Review – Not a Drop to Drink by Mindy McGinnis

Posted December 29, 2013 by Nicole @ Feed Your Fiction Addiction in Reviews / 0 Comments

Title: Not a Drop to Drink
Author: Mindy McGinnis
Release Date: September 24, 2013
Pages: 320, Hardcover
Goodreads Rating: 3.89 Stars
My Rating: 4/5 stars
My Content Rating: PG-16 (Nothing more than kissing, though sexual assault is referred to, Violence)

Summary from Goodreads: Regret was for people with nothing to defend, people who had no water. 

Lynn knows every threat to her pond: drought, a snowless winter, coyotes, and, most importantly, people looking for a drink. She makes sure anyone who comes near the pond leaves thirsty, or doesn’t leave at all.

Confident in her own abilities, Lynn has no use for the world beyond the nearby fields and forest. Having a life means dedicating it to survival, and the constant work of gathering wood and water. Having a pond requires the fortitude to protect it, something Mother taught her well during their quiet hours on the rooftop, rifles in hand.

But wisps of smoke on the horizon mean one thing: strangers. The mysterious footprints by the pond, nighttime threats, and gunshots make it all too clear Lynn has exactly what they want, and they won’t stop until they get it….

With evocative, spare language and incredible drama, danger, and romance, debut author Mindy McGinnis depicts one girl’s journey in a barren world not so different than our own.

Not a Drop to Drink was a unique dystopian tale that portrays a world where only the strongest survive.

Lynn has lived her whole life on the edge of survival.  Her mother has taught her that she must protect their water at all costs – killing anyone who comes too close.  Their life is harsh and lonely.  Lynn knows that she can trust no one but her mother.  But when Lynn is suddenly left alone and is confronted by strangers, she has to decide whether to help them or leave them to their certain death.

The negatives:
  • Not enough emotional resonance to the ending.  Lynn was emotionally detached because she was raised that way – her mother always taught her to shoot first and ask questions later (literally).  Life was hard and survival was paramount.  But, as the book moved forward, Lynn started forming attachments and emotional connection to those around her.  At the end of the book, something HUGE happens (actually a few big somethings) and I was a bit disappointed that those big moments lacked the emotional resonance they should have had.  They were dealt with in a few lines when I just wanted more, especially considering Lynn’s journey toward actually feeling something for those around her.  I wanted to feel Lynn’s pain for more than just a moment.  But, I guess McGinnis wanted to show that, at heart, Lynn was still the practical survivalist girl she had always been.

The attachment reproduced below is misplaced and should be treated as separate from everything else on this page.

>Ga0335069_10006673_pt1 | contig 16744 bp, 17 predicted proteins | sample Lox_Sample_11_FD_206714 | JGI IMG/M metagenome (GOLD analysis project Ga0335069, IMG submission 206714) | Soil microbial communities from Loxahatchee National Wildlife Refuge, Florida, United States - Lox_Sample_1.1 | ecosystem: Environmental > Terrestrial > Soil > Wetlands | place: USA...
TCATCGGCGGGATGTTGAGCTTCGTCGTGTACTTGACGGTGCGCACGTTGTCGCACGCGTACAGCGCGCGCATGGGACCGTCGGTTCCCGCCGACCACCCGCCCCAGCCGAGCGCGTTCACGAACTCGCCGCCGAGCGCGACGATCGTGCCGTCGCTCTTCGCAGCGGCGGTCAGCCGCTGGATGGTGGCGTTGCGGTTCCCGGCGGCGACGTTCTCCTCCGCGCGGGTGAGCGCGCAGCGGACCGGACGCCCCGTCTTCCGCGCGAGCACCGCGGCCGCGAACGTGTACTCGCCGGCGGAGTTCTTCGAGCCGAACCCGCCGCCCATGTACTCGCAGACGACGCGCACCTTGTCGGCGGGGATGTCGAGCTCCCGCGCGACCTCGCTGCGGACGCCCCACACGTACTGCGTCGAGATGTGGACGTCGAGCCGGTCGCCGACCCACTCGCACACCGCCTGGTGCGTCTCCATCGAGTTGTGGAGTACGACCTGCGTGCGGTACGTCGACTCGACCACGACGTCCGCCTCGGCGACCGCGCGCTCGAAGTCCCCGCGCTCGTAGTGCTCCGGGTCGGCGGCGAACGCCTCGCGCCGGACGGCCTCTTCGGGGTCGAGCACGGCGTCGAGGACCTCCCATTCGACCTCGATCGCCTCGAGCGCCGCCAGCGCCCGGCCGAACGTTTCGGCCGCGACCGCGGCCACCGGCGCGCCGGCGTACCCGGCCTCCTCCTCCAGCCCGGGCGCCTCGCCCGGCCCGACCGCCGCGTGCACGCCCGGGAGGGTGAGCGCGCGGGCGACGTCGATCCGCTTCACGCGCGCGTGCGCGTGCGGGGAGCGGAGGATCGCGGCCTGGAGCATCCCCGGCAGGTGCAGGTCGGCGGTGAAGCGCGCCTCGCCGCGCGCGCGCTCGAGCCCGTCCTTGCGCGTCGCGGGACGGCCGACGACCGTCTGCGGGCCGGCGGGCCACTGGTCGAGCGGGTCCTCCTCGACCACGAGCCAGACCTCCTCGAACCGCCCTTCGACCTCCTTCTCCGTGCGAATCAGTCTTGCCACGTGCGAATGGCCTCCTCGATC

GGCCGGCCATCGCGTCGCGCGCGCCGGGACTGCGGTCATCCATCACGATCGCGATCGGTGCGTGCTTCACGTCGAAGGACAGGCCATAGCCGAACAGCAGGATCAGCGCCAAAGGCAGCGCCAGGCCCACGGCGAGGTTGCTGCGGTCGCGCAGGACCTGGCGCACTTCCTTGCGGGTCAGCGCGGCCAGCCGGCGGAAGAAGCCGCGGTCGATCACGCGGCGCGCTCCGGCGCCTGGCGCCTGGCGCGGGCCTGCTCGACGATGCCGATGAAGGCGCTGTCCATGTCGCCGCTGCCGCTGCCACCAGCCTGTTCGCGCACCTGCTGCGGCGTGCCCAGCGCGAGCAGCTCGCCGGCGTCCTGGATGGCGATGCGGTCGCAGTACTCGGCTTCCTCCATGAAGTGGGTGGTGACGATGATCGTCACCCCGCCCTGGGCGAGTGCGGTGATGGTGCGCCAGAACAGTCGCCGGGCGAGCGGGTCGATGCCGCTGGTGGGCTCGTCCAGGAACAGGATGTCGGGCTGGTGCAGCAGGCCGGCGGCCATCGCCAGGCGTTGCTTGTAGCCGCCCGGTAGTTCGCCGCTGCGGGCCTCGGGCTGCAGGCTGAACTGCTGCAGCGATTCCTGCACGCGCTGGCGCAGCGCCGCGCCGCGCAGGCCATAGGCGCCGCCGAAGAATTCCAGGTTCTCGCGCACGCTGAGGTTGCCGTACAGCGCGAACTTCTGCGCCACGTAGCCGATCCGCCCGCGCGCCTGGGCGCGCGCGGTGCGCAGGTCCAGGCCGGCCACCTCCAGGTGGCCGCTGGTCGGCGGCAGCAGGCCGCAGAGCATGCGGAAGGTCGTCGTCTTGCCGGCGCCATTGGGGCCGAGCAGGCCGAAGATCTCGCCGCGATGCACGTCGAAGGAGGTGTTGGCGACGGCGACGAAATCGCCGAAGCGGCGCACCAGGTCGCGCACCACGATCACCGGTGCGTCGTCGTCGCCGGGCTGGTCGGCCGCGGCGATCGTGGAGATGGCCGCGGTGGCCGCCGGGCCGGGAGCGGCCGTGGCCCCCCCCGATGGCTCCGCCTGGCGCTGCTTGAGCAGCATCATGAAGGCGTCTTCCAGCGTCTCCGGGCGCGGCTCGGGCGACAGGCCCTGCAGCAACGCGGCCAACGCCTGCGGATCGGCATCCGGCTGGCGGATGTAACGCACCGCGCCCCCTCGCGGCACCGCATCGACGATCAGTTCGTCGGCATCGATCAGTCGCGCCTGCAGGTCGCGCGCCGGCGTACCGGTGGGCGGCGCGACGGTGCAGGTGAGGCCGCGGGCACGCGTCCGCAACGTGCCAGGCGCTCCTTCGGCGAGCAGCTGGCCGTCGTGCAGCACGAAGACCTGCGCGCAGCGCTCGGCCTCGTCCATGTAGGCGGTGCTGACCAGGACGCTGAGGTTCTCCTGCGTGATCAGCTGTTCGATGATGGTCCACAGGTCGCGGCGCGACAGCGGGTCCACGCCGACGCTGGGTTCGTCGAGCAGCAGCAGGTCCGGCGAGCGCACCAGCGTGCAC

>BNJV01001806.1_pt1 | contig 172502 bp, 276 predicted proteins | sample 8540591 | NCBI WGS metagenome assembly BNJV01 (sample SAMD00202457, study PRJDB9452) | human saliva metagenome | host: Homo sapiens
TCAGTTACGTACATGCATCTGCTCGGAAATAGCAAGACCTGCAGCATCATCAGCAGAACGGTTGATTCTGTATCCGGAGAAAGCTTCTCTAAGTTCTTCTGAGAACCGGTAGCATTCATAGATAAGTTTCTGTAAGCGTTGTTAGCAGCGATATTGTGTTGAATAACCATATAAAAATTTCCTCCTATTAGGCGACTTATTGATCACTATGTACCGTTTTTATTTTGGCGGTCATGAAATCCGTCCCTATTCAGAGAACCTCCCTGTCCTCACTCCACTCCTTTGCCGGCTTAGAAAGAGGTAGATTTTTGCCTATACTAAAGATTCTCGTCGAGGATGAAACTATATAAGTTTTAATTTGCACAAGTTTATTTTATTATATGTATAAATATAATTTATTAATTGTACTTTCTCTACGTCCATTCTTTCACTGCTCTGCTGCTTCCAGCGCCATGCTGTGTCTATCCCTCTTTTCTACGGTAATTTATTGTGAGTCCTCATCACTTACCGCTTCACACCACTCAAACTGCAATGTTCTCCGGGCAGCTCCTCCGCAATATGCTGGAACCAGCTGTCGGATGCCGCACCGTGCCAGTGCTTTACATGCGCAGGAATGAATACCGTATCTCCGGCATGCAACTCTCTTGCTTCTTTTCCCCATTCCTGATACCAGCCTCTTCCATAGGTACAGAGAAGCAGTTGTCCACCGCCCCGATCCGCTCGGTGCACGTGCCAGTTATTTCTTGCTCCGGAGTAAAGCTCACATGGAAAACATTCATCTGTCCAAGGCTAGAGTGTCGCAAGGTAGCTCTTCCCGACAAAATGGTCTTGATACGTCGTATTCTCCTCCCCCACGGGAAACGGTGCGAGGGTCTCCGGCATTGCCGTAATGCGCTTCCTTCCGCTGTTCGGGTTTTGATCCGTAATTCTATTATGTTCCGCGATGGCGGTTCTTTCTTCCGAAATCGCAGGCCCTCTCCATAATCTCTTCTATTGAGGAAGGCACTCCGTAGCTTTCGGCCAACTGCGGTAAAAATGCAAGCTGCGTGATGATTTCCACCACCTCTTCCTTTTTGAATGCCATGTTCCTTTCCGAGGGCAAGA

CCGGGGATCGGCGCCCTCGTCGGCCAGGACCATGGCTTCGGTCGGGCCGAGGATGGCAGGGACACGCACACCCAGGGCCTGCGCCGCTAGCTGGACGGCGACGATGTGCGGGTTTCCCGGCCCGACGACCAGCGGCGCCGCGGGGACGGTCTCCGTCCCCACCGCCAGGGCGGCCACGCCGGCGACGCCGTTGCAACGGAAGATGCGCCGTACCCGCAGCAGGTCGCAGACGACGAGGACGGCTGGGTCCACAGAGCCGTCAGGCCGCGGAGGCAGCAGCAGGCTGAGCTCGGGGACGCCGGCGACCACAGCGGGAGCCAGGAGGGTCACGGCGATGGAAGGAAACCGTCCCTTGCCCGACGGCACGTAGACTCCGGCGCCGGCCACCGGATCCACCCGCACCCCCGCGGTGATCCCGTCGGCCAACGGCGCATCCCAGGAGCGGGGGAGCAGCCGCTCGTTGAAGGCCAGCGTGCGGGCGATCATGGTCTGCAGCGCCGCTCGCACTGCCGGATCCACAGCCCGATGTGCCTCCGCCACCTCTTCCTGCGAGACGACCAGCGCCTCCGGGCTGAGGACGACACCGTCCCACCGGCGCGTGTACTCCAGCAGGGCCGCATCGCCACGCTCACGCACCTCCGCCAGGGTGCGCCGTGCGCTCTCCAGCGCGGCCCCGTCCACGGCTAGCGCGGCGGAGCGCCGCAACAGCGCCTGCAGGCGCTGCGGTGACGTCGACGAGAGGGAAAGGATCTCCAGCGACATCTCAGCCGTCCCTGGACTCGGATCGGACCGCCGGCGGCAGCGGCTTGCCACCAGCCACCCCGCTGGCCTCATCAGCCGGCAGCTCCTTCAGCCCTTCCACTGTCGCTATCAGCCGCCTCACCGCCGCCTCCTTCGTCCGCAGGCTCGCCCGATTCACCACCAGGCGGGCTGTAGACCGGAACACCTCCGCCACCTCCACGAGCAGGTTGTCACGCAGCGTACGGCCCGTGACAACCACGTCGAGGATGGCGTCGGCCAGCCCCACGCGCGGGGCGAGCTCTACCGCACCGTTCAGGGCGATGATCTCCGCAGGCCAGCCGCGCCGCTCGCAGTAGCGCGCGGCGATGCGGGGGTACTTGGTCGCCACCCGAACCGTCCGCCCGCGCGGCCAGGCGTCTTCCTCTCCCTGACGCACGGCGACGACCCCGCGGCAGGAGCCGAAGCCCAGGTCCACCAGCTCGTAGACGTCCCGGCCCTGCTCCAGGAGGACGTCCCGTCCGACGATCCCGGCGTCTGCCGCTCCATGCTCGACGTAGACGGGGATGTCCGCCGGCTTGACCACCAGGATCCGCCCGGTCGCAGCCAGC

• The concept.  This story ended up feeling very much like a survivalist tale.  Imagine living in a world where water was so scarce that people killed for it – regularly.  A world where survival of the fittest rules, where you can never trust anyone, never feel safe, even in your own home.  This is the world that Lynn lives in.  It’s gritty and it’s hard and it’s dangerous – which makes it incredibly interesting.
  • Lynn.  Lynn has spent her whole life seeing others as nothing more than competition – people who are after her precious water and who she has to kill in order to survive.  Because of this, she’s tough as nails and unfeeling in many ways.  But when Lucy, Eli and Stebbs come into her life, she starts to see the world a bit differently.  I loved seeing Lynn’s transformation as she finds people that she actually cares about – people other than her mother.  She never loses her hard edge – at her core, she is always the same old Lynn – but she grows throughout the book, which I loved.
  • Lucy, Eli and Stebbs.  I absolutely loved little Lucy – Lucy’s sweet optimism and childish enthusiasm were just what Lynn needed to break through her tough exterior.  And I also loved Stebbs’ humanity – even in a time of violence and harshness, he never lost that humanity.  He eventually turned into a father-figure to Lynn, and helped her move past some of her learned mistrust and selfishness.  Then there was Eli.  While he was originally helpless out in the wilderness, I loved the fact that he wasn’t about to give up.  He worked hard and learned what he needed to learn.  He and Lynn were perfect for each other because she taught him to be tough in many ways and he taught her to feel.  I was definitely rooting for them the whole way!
I highly recommend Not a Drop to Drink to dystopian fans.  I give it 4/5 stars.


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